Psoriasis is believed to be a chronic autoimmune disease that causes the rapid buildup of skin cells, which then leads to scaling on the skin’s surface1. It is estimated that 500,000 to 800,000 Malaysians are afflicted with Psoriasis2.
What Is an Autoimmune Disease?
An autoimmune disease occurs when our body’s immune system mistakenly attacks itself3. Typically, our body’s immune system functions as a way to protect it against harmful foreign cells, such as bacteria and viruses3. Whenever the immune system detects foreign cells, it responds by sending out an army of fighter cells to attack and destroy them3.
Hence, under normal circumstances, the immune system is able to tell the difference between foreign cells and the cells that are in our body3. However, when it is an autoimmune disease, your immune system would release proteins called autoantibodies that attack the healthy cells on our body3.
Psoriasis as An Autoimmune Disease
In the case of psoriasis, white blood cells known as T cells mistakenly attack the skin cells1. T cells are a type of fighter cells that are deployed to protect our bodies from foreign cells that invade our bodies.
For psoriasis patients, their T cells would mistakenly attack their skin cells, causing the production process of skin cells to go into an overdrive1. The sped-up process causes skin cells to be developed way too quickly, and are pushed to the skin’s surface, piling up into a thick layer of scaly patches1.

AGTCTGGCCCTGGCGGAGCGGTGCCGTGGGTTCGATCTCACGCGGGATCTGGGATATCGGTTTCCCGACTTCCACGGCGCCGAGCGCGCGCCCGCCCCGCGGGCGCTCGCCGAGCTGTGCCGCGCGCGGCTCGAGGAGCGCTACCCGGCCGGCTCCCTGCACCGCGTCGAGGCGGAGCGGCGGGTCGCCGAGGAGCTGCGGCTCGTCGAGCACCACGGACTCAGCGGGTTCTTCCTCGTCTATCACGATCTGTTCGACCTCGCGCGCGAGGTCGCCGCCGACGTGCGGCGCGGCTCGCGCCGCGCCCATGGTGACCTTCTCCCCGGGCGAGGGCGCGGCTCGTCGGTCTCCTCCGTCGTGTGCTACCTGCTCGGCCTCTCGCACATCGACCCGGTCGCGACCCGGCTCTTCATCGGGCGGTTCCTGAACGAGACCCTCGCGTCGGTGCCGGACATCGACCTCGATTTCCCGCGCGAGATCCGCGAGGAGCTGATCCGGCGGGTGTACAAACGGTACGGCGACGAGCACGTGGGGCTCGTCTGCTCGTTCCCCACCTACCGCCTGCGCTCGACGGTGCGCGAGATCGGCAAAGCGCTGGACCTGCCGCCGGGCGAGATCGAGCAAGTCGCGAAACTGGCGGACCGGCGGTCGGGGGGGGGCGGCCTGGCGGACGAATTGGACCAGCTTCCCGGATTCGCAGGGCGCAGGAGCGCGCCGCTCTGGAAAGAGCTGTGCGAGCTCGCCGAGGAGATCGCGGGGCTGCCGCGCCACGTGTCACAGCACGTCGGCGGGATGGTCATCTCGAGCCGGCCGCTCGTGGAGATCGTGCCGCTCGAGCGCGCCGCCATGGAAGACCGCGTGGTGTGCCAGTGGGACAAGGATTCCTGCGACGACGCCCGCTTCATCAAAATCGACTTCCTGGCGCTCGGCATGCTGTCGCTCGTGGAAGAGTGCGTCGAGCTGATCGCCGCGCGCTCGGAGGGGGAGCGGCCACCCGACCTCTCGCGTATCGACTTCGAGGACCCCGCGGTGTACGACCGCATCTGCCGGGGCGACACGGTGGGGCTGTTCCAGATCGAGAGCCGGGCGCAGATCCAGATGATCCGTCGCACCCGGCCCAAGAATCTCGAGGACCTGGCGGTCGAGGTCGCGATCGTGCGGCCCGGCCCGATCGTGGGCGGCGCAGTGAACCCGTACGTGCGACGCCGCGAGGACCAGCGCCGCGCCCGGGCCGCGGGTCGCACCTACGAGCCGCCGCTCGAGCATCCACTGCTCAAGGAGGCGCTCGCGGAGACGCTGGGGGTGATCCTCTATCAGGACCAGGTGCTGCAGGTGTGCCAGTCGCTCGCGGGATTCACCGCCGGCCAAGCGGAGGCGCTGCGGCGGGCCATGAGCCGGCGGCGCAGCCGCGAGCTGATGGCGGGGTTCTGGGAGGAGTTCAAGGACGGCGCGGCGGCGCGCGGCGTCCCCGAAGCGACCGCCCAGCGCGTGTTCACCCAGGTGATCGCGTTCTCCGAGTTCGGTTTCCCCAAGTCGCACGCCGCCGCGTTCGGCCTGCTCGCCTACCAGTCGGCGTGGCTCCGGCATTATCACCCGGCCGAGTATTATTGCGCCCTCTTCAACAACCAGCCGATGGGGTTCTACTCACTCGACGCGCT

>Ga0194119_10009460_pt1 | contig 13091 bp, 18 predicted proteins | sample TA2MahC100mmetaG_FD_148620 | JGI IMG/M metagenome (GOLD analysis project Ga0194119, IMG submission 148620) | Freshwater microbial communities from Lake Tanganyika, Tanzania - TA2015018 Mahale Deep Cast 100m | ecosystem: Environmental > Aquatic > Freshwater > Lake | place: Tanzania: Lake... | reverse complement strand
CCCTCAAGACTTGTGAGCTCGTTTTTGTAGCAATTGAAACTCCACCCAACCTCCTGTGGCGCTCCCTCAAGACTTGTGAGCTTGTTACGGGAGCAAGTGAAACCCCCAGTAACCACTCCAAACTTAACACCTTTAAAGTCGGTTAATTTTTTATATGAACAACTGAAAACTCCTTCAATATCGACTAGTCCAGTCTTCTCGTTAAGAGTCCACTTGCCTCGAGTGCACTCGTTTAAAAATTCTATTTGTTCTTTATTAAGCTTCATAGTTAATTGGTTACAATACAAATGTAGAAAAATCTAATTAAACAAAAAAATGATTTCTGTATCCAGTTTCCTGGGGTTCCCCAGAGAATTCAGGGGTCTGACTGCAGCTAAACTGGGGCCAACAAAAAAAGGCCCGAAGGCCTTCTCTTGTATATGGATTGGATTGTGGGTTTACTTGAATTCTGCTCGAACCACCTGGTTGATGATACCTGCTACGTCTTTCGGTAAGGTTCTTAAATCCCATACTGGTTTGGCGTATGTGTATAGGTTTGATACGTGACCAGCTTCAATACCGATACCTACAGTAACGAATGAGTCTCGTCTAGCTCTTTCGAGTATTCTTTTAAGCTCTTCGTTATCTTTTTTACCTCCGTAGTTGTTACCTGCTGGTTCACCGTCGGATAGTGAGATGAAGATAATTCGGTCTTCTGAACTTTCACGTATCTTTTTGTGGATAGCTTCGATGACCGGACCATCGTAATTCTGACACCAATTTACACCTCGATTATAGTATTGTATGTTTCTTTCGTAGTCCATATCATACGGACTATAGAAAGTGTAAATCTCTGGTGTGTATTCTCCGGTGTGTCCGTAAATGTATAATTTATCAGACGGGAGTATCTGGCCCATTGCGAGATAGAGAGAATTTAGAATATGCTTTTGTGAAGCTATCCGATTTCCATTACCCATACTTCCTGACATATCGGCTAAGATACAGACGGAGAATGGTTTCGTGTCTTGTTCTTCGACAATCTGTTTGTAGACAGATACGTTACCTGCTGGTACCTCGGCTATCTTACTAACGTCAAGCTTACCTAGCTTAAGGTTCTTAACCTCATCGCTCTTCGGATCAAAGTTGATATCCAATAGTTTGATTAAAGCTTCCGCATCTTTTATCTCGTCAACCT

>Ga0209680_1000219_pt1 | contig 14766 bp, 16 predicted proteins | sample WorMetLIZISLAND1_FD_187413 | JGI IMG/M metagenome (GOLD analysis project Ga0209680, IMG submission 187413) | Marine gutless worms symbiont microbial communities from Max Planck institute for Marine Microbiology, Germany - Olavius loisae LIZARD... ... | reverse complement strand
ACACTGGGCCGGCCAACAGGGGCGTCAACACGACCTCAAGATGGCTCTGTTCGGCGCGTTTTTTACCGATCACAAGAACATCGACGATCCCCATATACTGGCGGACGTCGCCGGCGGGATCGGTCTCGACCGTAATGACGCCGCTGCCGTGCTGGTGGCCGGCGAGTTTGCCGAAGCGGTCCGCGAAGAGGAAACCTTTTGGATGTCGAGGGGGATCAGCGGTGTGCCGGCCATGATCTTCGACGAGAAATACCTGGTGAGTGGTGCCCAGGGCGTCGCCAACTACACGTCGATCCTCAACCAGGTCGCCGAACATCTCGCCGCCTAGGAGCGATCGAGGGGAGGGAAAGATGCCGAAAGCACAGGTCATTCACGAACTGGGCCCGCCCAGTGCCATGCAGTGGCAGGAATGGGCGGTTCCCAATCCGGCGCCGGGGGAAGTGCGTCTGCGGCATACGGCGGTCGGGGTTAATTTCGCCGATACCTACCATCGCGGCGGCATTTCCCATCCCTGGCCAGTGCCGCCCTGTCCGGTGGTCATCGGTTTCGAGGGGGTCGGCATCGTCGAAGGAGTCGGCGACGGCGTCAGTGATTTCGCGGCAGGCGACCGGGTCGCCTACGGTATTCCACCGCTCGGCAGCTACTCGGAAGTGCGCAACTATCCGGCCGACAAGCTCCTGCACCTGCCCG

You may think of your T cells as the “soldiers” of the immune system, where they are usually tasked to combat “enemies” like infections. However, these “soldiers” misfire and ended up attacking healthy skin cells.
Besides impacting the patient’s skin, there is also the risk of developing other autoimmune disease such as psoriatic arthritis, as well as other health complications.
How an autoimmune disease affects your joints?
Besides mistakenly attacking the skin cells, some psoriasis patients also find that their condition continues to affect their joints3. This condition is known as psoriatic arthritis where the immune system attacks the joints in their bodies, causing symptoms such as inflammation, stiffness and swollen joints4.
If left untreated, psoriatic arthritis can potentially lead to permanent joint damage and mobility issues4, thus affecting the patient’s quality of life.
Managing Psoriasis and Psoriatic Arthritis
Unfortunately, there is currently no cure for psoriasis and psoriatic arthritis1. Therefore, patients would have to manage their conditions with appropriate treatments and leading a healthy lifestyle1.
For patients who have mild-to-moderate symptoms, topical treatments such as creams and ointments may help you manage the condition1. However, for patients with moderate-to-severe conditions, treatment options like biologics could potentially help1.
However, patients are recommended to consult a dermatologist or rheumatologist regarding their condition, as a dermatologist would be able to advise them on the most suitable treatment option.
- Everything You Need to Know About Psoriasis. Healthline. (2020). Retrieved 12 October 2020, from https://www.healthline.com/health/psoriasis.
- Persatuan Dermatologi Malaysia (PDM). Dermatology.org.my. (2020). Retrieved 12 October 2020, from https://www.dermatology.org.my/psoriasis_association.php.
- Autoimmune Diseases: Types, Symptoms, Causes, Diagnosis & More. Healthline. (2020). Retrieved 12 October 2020, from https://www.healthline.com/health/autoimmune-disorders.
- Psoriatic Arthritis: Types, Symptoms, Diagnosis, and More. Healthline. (2020). Retrieved 12 October 2020, from https://www.healthline.com/health/psoriatic-arthritis.